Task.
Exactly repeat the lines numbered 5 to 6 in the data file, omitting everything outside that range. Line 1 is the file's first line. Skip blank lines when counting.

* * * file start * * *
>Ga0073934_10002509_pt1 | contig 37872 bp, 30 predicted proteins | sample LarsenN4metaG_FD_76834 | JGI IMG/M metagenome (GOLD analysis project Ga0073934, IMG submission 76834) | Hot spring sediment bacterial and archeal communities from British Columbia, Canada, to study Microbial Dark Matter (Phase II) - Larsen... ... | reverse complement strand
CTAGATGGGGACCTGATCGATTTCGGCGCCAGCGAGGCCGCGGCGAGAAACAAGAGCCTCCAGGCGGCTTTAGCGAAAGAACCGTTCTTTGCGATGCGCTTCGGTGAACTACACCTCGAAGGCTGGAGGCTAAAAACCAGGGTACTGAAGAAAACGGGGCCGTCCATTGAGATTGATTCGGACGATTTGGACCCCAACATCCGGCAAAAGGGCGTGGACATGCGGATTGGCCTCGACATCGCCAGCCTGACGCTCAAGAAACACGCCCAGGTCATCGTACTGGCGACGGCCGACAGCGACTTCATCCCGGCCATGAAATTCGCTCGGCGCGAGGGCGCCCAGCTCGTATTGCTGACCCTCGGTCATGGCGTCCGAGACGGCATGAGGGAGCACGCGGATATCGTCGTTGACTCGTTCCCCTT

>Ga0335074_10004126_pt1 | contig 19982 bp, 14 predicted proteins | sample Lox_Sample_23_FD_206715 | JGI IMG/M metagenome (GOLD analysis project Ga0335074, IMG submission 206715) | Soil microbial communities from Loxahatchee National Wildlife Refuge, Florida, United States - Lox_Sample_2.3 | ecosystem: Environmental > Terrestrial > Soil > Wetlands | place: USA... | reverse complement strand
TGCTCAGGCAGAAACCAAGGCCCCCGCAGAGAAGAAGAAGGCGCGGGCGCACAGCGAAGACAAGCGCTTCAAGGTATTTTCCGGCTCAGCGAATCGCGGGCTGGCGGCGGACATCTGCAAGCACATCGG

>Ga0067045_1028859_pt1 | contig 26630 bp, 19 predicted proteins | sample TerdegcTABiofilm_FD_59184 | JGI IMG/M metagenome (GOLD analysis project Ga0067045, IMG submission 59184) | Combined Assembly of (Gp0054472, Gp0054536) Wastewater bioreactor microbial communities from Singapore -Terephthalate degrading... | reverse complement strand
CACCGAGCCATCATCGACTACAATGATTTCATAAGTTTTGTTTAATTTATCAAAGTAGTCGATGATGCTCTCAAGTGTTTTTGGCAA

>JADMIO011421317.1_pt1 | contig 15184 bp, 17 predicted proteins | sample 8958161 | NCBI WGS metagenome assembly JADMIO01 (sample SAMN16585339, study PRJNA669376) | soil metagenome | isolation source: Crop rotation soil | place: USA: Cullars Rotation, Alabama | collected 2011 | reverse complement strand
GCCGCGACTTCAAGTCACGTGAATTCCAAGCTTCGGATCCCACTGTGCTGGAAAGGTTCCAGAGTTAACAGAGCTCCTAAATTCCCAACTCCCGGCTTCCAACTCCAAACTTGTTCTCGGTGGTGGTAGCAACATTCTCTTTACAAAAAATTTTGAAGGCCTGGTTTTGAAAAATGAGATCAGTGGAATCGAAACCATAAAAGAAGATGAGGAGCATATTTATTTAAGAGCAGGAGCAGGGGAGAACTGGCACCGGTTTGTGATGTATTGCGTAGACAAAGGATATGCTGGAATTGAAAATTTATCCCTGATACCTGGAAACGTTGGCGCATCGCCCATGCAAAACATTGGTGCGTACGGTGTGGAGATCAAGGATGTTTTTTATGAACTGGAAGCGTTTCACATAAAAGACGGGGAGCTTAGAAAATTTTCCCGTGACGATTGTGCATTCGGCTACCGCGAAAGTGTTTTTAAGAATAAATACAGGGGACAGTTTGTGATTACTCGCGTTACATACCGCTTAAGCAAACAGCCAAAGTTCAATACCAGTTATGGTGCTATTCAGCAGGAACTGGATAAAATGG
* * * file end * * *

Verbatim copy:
>Ga0067045_1028859_pt1 | contig 26630 bp, 19 predicted proteins | sample TerdegcTABiofilm_FD_59184 | JGI IMG/M metagenome (GOLD analysis project Ga0067045, IMG submission 59184) | Combined Assembly of (Gp0054472, Gp0054536) Wastewater bioreactor microbial communities from Singapore -Terephthalate degrading... | reverse complement strand
CACCGAGCCATCATCGACTACAATGATTTCATAAGTTTTGTTTAATTTATCAAAGTAGTCGATGATGCTCTCAAGTGTTTTTGGCAA